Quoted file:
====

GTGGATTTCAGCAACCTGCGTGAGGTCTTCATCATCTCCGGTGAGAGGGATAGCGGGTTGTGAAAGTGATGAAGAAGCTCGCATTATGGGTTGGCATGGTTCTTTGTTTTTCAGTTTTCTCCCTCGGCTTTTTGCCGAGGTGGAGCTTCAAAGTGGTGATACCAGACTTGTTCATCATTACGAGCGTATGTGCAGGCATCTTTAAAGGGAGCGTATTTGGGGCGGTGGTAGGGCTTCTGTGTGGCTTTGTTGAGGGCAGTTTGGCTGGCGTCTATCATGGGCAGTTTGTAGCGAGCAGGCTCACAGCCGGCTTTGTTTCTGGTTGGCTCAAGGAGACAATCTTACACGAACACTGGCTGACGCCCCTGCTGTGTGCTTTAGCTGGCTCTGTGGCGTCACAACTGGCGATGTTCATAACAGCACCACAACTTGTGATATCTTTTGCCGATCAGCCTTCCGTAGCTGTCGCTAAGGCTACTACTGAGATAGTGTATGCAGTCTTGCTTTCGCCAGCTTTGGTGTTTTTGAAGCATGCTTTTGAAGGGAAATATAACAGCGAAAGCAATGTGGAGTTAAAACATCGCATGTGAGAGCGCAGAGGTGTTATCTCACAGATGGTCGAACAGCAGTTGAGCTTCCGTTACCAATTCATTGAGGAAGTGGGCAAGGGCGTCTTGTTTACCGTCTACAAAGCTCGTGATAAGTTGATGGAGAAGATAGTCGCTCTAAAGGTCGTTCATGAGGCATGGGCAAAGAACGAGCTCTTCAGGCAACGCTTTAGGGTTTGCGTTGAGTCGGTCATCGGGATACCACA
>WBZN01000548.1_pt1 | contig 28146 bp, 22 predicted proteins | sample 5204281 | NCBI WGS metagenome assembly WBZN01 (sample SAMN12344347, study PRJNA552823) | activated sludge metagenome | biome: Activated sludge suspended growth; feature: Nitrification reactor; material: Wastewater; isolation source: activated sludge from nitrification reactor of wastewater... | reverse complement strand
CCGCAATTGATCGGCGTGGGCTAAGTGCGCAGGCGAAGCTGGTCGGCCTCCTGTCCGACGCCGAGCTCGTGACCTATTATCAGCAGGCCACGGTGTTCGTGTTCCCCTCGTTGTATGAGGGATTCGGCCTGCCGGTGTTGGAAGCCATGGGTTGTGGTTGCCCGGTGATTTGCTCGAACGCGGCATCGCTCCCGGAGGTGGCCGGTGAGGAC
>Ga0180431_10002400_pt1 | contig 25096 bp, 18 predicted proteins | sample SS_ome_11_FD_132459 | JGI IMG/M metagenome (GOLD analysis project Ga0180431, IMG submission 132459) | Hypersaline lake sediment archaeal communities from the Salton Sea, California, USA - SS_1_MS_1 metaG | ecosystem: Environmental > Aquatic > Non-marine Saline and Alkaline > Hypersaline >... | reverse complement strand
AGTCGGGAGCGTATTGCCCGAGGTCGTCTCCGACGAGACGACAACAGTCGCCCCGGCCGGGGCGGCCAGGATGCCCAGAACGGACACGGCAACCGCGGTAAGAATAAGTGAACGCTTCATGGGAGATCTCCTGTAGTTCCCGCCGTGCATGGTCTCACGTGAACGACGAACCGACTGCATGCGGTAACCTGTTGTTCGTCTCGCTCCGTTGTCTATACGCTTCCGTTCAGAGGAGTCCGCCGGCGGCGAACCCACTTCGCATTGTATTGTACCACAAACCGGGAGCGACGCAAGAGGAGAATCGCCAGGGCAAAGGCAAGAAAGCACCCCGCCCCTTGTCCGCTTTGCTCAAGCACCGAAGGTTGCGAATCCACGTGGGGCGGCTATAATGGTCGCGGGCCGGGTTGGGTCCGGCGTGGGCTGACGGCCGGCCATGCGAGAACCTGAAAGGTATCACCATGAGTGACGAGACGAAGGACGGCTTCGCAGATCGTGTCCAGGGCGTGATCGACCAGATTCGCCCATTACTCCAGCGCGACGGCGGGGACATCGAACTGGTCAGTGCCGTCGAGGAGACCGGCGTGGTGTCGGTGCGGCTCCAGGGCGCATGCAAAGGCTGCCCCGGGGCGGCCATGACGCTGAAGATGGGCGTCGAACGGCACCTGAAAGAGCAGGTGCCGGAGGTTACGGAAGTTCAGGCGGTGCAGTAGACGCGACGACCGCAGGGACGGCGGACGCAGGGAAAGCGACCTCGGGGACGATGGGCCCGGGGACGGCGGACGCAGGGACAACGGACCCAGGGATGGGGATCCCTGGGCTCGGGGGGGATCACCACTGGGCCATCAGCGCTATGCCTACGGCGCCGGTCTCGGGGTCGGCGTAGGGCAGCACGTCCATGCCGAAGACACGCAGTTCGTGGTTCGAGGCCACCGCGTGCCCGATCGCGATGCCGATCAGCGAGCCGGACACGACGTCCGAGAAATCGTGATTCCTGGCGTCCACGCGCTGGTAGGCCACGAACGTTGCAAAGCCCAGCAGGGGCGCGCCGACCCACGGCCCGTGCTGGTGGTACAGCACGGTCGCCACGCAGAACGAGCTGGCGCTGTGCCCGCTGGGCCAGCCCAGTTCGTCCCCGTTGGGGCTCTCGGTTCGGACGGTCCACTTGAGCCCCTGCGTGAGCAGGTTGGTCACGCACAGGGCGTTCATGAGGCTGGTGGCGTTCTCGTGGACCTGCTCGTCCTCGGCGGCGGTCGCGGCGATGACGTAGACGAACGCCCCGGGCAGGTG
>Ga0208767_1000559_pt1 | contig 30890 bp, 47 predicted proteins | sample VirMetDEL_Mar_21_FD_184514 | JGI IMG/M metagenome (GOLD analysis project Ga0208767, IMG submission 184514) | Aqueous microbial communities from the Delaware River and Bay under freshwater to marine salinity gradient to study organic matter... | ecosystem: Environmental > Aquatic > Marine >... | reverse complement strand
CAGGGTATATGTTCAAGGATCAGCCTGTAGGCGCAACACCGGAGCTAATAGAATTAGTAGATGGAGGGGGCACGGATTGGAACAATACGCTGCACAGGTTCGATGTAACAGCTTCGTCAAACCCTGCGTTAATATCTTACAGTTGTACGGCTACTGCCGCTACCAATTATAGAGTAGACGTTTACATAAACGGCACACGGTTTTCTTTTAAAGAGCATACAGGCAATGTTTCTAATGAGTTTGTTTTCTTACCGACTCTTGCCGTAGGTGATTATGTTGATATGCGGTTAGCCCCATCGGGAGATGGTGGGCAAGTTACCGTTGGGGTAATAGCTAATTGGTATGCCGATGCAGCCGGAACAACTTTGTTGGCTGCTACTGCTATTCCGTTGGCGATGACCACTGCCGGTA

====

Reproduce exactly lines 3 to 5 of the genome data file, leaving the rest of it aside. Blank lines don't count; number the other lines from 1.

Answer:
CCGCAATTGATCGGCGTGGGCTAAGTGCGCAGGCGAAGCTGGTCGGCCTCCTGTCCGACGCCGAGCTCGTGACCTATTATCAGCAGGCCACGGTGTTCGTGTTCCCCTCGTTGTATGAGGGATTCGGCCTGCCGGTGTTGGAAGCCATGGGTTGTGGTTGCCCGGTGATTTGCTCGAACGCGGCATCGCTCCCGGAGGTGGCCGGTGAGGAC
>Ga0180431_10002400_pt1 | contig 25096 bp, 18 predicted proteins | sample SS_ome_11_FD_132459 | JGI IMG/M metagenome (GOLD analysis project Ga0180431, IMG submission 132459) | Hypersaline lake sediment archaeal communities from the Salton Sea, California, USA - SS_1_MS_1 metaG | ecosystem: Environmental > Aquatic > Non-marine Saline and Alkaline > Hypersaline >... | reverse complement strand
AGTCGGGAGCGTATTGCCCGAGGTCGTCTCCGACGAGACGACAACAGTCGCCCCGGCCGGGGCGGCCAGGATGCCCAGAACGGACACGGCAACCGCGGTAAGAATAAGTGAACGCTTCATGGGAGATCTCCTGTAGTTCCCGCCGTGCATGGTCTCACGTGAACGACGAACCGACTGCATGCGGTAACCTGTTGTTCGTCTCGCTCCGTTGTCTATACGCTTCCGTTCAGAGGAGTCCGCCGGCGGCGAACCCACTTCGCATTGTATTGTACCACAAACCGGGAGCGACGCAAGAGGAGAATCGCCAGGGCAAAGGCAAGAAAGCACCCCGCCCCTTGTCCGCTTTGCTCAAGCACCGAAGGTTGCGAATCCACGTGGGGCGGCTATAATGGTCGCGGGCCGGGTTGGGTCCGGCGTGGGCTGACGGCCGGCCATGCGAGAACCTGAAAGGTATCACCATGAGTGACGAGACGAAGGACGGCTTCGCAGATCGTGTCCAGGGCGTGATCGACCAGATTCGCCCATTACTCCAGCGCGACGGCGGGGACATCGAACTGGTCAGTGCCGTCGAGGAGACCGGCGTGGTGTCGGTGCGGCTCCAGGGCGCATGCAAAGGCTGCCCCGGGGCGGCCATGACGCTGAAGATGGGCGTCGAACGGCACCTGAAAGAGCAGGTGCCGGAGGTTACGGAAGTTCAGGCGGTGCAGTAGACGCGACGACCGCAGGGACGGCGGACGCAGGGAAAGCGACCTCGGGGACGATGGGCCCGGGGACGGCGGACGCAGGGACAACGGACCCAGGGATGGGGATCCCTGGGCTCGGGGGGGATCACCACTGGGCCATCAGCGCTATGCCTACGGCGCCGGTCTCGGGGTCGGCGTAGGGCAGCACGTCCATGCCGAAGACACGCAGTTCGTGGTTCGAGGCCACCGCGTGCCCGATCGCGATGCCGATCAGCGAGCCGGACACGACGTCCGAGAAATCGTGATTCCTGGCGTCCACGCGCTGGTAGGCCACGAACGTTGCAAAGCCCAGCAGGGGCGCGCCGACCCACGGCCCGTGCTGGTGGTACAGCACGGTCGCCACGCAGAACGAGCTGGCGCTGTGCCCGCTGGGCCAGCCCAGTTCGTCCCCGTTGGGGCTCTCGGTTCGGACGGTCCACTTGAGCCCCTGCGTGAGCAGGTTGGTCACGCACAGGGCGTTCATGAGGCTGGTGGCGTTCTCGTGGACCTGCTCGTCCTCGGCGGCGGTCGCGGCGATGACGTAGACGAACGCCCCGGGCAGGTG